An Analysis of Texas High School Academic Competition Results, Part 3 - Individuals

An Analysis of Texas High School Academic Competition Results, Part 3 - Individuals

Let’s take a look at individual competitors in the academic UIL competitions.

Individual Participation

The first question that comes to mind is that of participation–which individuals have competed the most?

NOTE:

To give some context to the values for individual participants, I’ll include the numbers for myself (“Elhabr, Anthony”) in applicable contexts.

rnk name school city conf n
1 Jansa, Wade GARDEN CITY GARDEN CITY 1 57
2 Chen, Kevin CLEMENTS SUGAR LAND 5 56
3 Hanson, Dillon LINDSAY LINDSAY 1 53
4 Gee, John CALHOUN PORT LAVACA 4 47
5 Zhang, Mark CLEMENTS SUGAR LAND 5 47
6 Robertson, Nick BRIDGE CITY BRIDGE CITY 3 46
7 Ryan, Alex KLEIN KLEIN 5 46
8 Strelke, Nick ARGYLE ARGYLE 3 45
9 Niehues, Taylor GARDEN CITY GARDEN CITY 1 44
10 Bass, Michael SPRING HILL LONGVIEW 3 43
1722 Elhabr, Anthony CLEMENS SCHERTZ 4 13

Note: 1 # of total rows: 123,409

Although the names here may not provide much insight, the counts provide some context regarding the limits of individual participation.

Given that counts of overall participation may not be indicative of anything directly, it may be a better idea to break it down by conference.

It seems that there has not been as much invdividual participation in the 6A conference (conf 6)– which is the conference with largest high schools (according to student body size).

I hypothesize that this phenomenon can be attributed to “pre-filtering of talent” by these large schools. In other words, conference 6A schools may be more likely to designate their individual competitors to compete in only specific competitions and prevent any student who may be capable, yet not fully prepared, from entering a competition. High standards and expectations of aptitude are relatively common at very large schools, even if what may be deemed “unacceptable” at such a school would be very satisfactory at a smaller school. By comparison, schools in all other conferences may be more willing to let individual students compete in as many competition types as they desire, even if they have not prepared for them whatsoever.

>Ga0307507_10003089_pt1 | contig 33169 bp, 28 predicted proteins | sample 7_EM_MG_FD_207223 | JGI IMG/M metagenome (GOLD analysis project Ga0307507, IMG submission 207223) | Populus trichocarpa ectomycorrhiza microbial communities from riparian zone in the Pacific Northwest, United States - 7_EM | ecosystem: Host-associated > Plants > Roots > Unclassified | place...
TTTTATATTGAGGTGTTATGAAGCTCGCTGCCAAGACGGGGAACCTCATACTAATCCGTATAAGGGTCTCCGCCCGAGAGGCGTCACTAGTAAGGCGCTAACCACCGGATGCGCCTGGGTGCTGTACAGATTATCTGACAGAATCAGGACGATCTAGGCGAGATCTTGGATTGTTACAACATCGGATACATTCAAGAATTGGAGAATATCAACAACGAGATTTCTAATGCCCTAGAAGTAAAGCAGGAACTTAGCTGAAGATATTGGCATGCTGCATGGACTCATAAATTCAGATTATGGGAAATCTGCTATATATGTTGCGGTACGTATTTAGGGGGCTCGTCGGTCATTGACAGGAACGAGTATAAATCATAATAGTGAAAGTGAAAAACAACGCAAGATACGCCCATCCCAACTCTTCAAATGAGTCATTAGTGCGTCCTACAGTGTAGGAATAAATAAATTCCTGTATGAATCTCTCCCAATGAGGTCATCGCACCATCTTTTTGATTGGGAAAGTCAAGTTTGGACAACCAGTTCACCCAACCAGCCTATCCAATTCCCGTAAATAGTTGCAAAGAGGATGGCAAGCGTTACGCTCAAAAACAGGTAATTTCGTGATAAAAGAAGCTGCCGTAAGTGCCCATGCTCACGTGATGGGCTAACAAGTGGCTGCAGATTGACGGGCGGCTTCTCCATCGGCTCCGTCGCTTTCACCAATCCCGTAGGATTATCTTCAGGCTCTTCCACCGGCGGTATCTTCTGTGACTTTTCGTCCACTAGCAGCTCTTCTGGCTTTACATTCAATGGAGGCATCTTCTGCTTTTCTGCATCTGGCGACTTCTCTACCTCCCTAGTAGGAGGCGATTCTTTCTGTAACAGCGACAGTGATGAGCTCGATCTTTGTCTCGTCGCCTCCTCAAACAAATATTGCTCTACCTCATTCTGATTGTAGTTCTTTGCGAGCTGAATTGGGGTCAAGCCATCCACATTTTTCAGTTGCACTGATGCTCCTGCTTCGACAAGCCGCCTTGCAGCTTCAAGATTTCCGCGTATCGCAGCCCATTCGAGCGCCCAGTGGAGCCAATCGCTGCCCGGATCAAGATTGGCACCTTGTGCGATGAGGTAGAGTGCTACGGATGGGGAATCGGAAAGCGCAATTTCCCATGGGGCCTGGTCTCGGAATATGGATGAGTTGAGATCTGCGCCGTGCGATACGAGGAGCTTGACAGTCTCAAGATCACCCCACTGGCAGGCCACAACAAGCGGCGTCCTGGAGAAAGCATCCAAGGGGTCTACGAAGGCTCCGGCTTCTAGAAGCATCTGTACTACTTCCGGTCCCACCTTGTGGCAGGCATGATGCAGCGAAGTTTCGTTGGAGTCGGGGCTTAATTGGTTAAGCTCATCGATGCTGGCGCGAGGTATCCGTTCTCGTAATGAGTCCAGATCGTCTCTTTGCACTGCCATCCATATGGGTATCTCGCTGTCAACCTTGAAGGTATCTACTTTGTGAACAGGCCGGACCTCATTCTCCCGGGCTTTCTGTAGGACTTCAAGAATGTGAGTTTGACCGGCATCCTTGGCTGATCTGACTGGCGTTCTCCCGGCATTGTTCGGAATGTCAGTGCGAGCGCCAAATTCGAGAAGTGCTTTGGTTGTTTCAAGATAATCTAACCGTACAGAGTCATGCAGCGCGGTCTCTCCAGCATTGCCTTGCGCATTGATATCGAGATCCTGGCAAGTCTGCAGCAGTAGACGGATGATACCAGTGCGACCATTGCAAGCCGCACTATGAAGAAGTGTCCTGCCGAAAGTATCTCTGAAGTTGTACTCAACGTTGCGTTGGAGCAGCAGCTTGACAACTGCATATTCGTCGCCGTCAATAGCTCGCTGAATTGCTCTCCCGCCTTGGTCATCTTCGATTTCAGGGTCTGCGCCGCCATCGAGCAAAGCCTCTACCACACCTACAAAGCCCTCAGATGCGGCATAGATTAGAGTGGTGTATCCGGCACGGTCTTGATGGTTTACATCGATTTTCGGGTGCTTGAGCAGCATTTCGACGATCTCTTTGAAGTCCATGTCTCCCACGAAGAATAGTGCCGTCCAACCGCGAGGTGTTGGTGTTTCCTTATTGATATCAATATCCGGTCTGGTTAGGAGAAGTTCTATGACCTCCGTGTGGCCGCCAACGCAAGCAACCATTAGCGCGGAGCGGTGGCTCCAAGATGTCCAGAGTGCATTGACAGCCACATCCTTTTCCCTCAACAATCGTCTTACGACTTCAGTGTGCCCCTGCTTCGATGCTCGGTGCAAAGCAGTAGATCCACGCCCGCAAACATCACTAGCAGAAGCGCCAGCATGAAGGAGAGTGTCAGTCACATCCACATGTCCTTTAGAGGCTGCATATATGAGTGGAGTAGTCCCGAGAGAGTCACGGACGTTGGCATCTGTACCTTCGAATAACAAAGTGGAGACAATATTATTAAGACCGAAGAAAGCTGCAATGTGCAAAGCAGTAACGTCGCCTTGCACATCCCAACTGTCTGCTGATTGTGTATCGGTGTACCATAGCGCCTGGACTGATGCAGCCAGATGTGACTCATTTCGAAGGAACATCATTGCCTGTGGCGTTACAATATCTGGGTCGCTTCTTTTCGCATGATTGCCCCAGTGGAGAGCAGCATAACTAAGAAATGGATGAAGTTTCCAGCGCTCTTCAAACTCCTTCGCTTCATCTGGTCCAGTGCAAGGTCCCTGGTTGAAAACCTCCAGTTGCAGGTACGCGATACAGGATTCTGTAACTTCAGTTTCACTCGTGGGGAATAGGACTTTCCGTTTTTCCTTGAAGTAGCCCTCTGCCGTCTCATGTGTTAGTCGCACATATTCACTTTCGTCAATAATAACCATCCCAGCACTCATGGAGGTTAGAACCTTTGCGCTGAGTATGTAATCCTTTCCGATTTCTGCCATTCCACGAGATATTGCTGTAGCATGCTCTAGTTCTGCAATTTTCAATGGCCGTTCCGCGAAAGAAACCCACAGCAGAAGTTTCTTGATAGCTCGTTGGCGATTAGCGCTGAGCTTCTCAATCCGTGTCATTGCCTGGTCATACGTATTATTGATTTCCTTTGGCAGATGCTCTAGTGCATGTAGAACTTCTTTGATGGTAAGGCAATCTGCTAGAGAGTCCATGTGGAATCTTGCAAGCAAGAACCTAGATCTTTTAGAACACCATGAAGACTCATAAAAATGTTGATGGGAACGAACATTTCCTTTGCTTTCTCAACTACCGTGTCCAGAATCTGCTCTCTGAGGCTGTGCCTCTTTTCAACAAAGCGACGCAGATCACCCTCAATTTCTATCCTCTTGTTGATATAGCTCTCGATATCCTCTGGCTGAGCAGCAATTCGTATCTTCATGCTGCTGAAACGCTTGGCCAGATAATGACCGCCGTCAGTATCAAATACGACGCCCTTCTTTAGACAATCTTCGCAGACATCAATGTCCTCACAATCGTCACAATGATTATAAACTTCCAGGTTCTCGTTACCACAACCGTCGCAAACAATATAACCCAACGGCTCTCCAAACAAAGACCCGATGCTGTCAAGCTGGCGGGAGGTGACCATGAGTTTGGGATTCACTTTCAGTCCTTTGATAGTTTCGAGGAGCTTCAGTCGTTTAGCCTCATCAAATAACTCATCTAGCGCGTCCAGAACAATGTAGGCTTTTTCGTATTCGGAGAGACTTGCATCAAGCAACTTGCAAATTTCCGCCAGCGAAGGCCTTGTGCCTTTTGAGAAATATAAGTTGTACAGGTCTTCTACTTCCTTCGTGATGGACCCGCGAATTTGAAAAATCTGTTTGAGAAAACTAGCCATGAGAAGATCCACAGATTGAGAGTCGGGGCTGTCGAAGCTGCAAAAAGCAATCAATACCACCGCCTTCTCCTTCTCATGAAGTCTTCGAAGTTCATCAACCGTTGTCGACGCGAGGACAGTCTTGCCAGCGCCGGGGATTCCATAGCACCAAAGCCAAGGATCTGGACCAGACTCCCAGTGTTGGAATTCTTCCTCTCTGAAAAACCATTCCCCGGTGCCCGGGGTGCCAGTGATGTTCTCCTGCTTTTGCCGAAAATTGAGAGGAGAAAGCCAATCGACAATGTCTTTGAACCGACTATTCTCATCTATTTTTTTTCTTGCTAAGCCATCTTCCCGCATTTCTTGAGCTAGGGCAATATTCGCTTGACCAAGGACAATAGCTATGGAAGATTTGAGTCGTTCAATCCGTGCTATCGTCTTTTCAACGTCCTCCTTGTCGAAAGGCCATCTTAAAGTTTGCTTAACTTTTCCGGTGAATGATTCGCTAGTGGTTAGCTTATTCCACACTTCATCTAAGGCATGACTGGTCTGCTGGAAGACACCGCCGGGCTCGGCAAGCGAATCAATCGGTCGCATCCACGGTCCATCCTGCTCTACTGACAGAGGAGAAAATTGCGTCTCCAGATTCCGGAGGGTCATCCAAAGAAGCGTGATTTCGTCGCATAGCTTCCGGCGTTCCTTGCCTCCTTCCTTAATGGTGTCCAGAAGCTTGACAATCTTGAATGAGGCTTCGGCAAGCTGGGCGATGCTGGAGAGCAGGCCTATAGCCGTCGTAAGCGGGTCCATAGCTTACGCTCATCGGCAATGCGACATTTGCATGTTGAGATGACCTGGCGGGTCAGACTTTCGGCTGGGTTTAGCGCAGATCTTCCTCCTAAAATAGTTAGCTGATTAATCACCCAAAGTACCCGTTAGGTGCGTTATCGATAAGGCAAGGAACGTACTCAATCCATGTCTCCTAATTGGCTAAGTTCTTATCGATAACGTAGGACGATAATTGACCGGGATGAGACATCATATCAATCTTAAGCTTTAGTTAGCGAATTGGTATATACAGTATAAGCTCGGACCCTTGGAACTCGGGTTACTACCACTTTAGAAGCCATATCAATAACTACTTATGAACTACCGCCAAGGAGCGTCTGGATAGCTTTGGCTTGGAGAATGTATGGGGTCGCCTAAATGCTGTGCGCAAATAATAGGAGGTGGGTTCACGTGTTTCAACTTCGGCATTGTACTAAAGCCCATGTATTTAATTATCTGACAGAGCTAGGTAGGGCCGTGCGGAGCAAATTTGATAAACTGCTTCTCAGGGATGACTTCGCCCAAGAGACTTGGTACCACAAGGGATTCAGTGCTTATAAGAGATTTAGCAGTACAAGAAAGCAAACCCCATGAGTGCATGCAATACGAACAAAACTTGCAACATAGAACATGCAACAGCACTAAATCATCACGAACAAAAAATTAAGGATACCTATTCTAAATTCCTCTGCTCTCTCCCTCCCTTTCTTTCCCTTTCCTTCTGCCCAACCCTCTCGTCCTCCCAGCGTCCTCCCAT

Such a phenomenon might be evident in lower scores (in aggregate) for conferences where participation is greater. In fact, this is exactly what is observed. 1 On average, conference 6A has the highest scores, while conference 1A has the lowest.

So what about people’s scores? Who did best according to score? In order to simplify the data, let’s look at a couple of statistics based on score, aggregating across all scores for each individual. In particular, let’s look at the average and sum of placing percent rank (prnk) and of individual competitors “defeated” (n_defeat). (Note that competitors defeated is defined as the number of scores less that that of a given individual for a unique competition, and a unique competition is defined as a unique combination of year, competition level, and competition type.)

rnk name school city n prnk_mean n_defeat_mean
1 Hanson, Dillon LINDSAY LINDSAY 53 0.97 29.17
2 Chen, Kevin CLEMENTS SUGAR LAND 56 0.91 29.80
3 Jansa, Wade GARDEN CITY GARDEN CITY 57 0.89 29.86
4 Niehues, Taylor GARDEN CITY GARDEN CITY 44 0.96 31.20
5 Gee, John CALHOUN PORT LAVACA 47 0.90 25.21
6 Zhang, Mark CLEMENTS SUGAR LAND 47 0.89 29.15
7 Strelke, Nick ARGYLE ARGYLE 45 0.93 26.56
8 Robertson, Nick BRIDGE CITY BRIDGE CITY 46 0.88 25.33
9 Ryan, Alex KLEIN KLEIN 46 0.86 26.20
10 Xu, Steven DAWSON PEARLAND 43 0.88 26.81
2608 Elhabr, Anthony CLEMENS SCHERTZ 13 0.60 16.62

Note: 1 # of total rows: 117,684

Also, I think it’s interesting to look at the distribution of counts for competitors defeated, advancement, and state competition appearances. The heavily right skewed distribution of values gives an indication of the difficulty of succeeding consistently.

For comparison’s sake, let’s visualize the same metrics aggregated at the school level. Keep in mind that while the sample of students should have larger counts for number of advancements and state competition appearances (y-axis) for any given number of occurences (x-axis) because there are many more students than schools, schools are more likely to have a wider range of occurrences (x-axis) because there are less schools in each competition (compared to the number of individuals).

To understand why this is true, let’s take an example: Say there is a District level competition where there are 8 schools and 40 individuals competing. It is more likely that a given school advances to the next level of competition (as a result of having a total score that is higher than the scores of the other 7 schools) than any single individual, who if not from the school that advances, can only advance as a result of having a top “n” (e.g. 3) score.